Tips for the Healthiest New You in this New Year

It's the New Year, so what can you do, to make the healthiest new you? Below are some easy tips on healthy habits for 2021.

Make exercise a priority

  • Join a virtual exercise class
  • Take 5-minute stretch breaks throughout the day
  • Take time for a daily walk outside
  • Living in a four season country it’s worth it to invest in a good pair of winter boots that are both waterproof and allow for the average cold temperature in your area
  • Use a step counting app to keep track
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Ensure a proper night’s rest:

  • Avoid electronics at least 30 minutes before bed
  • Use a sleep mask or dark blinds to keep your bedroom dark
  • Use a white noise machine or app to block out noises
  • If you are still having difficulty sleeping, try melatonin. It helps reduce the time it takes to fall asleep and increases total sleep time
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Take time to focus on you:

  • Start a journal
  • Meditate.
  • Join a yoga class.

 

 You Time

Eat a well-balanced diet:

  • Drink plenty of water
  • Try herbal teas or add frozen fruit to your water
  • Follow Canada’s new food guide and ensure half you plate is made of vegetables and fruit

    Eat a ‘rainbow’ of fruits and veggies by including one of each of the colour groups daily; red/purple/blue, yellow/orange and green

  • Give your body the nutrients it requires to support your immune system
 Balanced Diet


Nutrients That Support Your Immune System

Certain nutrients play a vital role in supporting your immune function including vitamin C, vitamin D and the mineral zinc[1], unfortunately many Canadian have low levels of these important nutrients.

  • Up to 35% of Canadians adults have of low levels of vitamin C and D and up to 41% have low levels of zinc.[2] [3]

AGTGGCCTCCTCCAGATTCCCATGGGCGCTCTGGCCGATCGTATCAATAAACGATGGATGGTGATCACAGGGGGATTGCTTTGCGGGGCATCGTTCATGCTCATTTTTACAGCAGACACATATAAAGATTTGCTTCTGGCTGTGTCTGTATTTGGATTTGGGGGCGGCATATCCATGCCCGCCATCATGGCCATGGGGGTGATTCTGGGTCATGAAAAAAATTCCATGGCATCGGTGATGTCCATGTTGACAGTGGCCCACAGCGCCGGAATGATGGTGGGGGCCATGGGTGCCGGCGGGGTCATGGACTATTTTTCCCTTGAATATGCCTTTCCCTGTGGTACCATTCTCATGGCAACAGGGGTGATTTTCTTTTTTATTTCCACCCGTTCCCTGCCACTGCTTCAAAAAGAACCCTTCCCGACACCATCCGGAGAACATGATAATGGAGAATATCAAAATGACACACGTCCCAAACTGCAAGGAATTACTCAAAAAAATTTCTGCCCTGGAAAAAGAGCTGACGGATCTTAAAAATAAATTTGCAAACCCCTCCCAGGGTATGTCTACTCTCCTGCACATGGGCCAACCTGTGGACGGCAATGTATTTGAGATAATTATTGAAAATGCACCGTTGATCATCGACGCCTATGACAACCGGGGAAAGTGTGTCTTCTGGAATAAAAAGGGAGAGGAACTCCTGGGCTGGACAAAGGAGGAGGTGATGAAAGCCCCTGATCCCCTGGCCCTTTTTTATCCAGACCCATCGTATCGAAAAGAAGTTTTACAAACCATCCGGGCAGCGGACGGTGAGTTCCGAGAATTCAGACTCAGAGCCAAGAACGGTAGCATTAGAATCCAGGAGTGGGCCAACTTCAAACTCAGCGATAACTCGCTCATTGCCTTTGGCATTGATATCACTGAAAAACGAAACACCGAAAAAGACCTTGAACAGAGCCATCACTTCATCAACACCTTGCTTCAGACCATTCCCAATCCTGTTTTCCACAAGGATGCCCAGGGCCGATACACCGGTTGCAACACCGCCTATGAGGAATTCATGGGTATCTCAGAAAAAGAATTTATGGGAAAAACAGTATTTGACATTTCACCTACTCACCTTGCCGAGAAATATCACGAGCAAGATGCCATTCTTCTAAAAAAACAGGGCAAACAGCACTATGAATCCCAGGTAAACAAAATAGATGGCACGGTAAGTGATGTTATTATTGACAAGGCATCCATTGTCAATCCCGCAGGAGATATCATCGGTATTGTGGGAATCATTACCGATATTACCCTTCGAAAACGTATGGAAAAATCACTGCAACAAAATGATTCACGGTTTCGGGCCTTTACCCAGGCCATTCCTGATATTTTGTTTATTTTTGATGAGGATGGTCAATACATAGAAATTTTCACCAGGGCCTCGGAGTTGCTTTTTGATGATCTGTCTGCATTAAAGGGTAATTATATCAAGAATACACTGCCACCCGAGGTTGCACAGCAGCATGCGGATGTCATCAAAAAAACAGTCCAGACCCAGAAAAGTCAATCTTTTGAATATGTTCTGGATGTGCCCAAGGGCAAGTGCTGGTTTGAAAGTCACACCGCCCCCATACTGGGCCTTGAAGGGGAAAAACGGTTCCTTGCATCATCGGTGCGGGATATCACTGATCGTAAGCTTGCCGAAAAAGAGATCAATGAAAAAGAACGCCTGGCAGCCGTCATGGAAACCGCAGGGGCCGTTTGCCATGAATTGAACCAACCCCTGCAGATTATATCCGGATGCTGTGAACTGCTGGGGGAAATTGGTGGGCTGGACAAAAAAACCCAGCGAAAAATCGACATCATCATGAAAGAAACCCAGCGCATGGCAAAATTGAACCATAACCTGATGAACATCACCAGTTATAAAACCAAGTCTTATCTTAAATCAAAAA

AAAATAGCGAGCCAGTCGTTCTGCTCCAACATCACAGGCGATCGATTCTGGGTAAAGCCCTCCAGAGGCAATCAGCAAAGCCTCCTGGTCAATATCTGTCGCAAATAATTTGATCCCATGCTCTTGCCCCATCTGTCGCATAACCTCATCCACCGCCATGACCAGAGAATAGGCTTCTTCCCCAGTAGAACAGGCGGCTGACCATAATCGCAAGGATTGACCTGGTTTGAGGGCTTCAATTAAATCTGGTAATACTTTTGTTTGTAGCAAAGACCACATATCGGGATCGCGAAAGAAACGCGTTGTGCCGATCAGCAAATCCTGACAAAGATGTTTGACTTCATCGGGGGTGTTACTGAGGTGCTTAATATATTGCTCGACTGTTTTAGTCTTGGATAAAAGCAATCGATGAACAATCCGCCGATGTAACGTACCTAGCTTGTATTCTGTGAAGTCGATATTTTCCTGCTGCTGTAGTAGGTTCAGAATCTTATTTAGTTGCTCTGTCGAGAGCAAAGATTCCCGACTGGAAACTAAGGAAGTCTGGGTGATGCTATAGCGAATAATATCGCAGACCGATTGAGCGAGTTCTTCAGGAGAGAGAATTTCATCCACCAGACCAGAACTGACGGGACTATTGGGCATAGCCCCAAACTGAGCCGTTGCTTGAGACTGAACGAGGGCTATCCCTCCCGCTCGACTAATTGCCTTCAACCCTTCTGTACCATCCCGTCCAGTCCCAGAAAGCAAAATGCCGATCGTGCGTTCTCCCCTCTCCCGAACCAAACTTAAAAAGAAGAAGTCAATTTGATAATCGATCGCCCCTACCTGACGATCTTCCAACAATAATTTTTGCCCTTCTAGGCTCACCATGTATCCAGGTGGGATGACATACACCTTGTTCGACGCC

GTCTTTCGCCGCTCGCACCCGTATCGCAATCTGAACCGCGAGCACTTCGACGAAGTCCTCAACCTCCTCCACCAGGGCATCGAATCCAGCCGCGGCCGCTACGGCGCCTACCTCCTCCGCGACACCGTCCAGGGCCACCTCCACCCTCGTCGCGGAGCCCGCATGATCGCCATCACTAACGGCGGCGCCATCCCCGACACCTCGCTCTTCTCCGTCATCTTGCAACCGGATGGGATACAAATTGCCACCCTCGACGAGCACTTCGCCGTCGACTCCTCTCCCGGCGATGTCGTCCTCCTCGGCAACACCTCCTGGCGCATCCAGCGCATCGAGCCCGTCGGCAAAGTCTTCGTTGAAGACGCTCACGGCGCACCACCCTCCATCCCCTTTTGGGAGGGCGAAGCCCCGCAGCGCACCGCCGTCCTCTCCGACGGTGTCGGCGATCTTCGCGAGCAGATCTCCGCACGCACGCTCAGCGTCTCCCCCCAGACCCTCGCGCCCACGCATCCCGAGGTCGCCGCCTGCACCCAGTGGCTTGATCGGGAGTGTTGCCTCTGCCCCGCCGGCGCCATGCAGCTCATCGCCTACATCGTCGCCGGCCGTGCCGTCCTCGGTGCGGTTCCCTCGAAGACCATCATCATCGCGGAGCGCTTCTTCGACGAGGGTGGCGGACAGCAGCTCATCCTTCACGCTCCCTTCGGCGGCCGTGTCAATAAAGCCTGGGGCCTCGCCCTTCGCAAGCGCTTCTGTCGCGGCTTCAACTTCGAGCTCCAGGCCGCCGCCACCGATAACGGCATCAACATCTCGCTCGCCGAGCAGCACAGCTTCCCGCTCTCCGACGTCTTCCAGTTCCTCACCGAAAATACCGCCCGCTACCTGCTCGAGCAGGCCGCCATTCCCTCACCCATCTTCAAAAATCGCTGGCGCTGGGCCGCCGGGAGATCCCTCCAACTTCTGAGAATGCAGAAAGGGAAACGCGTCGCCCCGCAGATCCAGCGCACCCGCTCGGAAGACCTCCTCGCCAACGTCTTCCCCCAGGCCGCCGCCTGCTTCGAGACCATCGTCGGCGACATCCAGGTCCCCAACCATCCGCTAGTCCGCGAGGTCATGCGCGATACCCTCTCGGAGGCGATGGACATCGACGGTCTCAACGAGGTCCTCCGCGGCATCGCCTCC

• Health Canada found many adolescents (ages 9-18) have inadequate nutrient intakes of vitamin D.[4]
  • Research has shown that children who are picky eaters can develop nutritional deficiencies of zinc.[5]
  • Research shows children who take supplements added vitamins to diets that would have otherwise been inadequate including in vitamins C.[6]

Vitamin C

Why do we need vitamin C?

When you think of the word ‘Scurvy’, it likely brings to mind the stereotype of a pirate with their teeth falling out. Scurvy is basically a severe form of Vitamin C deficiency. Without enough vitamin C, our body is unable to produce collagen properly and this leads to skin & gum changes such as spongy gums, bleeding from mucosal surfaces, skin spots and eventually open wounds and tooth loss.[7] Although this is unlikely to occur today, low levels of vitamin C are still quite common because of:

  • A lack of daily fruits and vegetables.
  • Using up more vitamin C due to pollution, smoking, fighting infections, and certain conditions such as type 2 diabetes.[8]

The early symptoms of low vitamin C levels include being fatigued and may also reduce your desire to be physically active.[9] Certainly these common symptoms can have other causes, however if just increasing your vitamin C intake could help, it’s worth trying!

Benefits of vitamin C according to Health Canada³

  • Helps maintain/support immune function
  • Source of an antioxidant for the maintenance of good health
  • Helps to maintain the body's ability to metabolize nutrients
  • Helps in collagen formation to maintain healthy bones, cartilage, teeth and/or gums
  • Helps in wound healing and connective tissue formation

Vitamin D

What is Vitamin D?

Commonly known as the ‘sunshine vitamin’, vitamin D is unique because it can be made by the body through exposure to sunlight. However, the body's ability to produce vitamin D is affected by factors such as: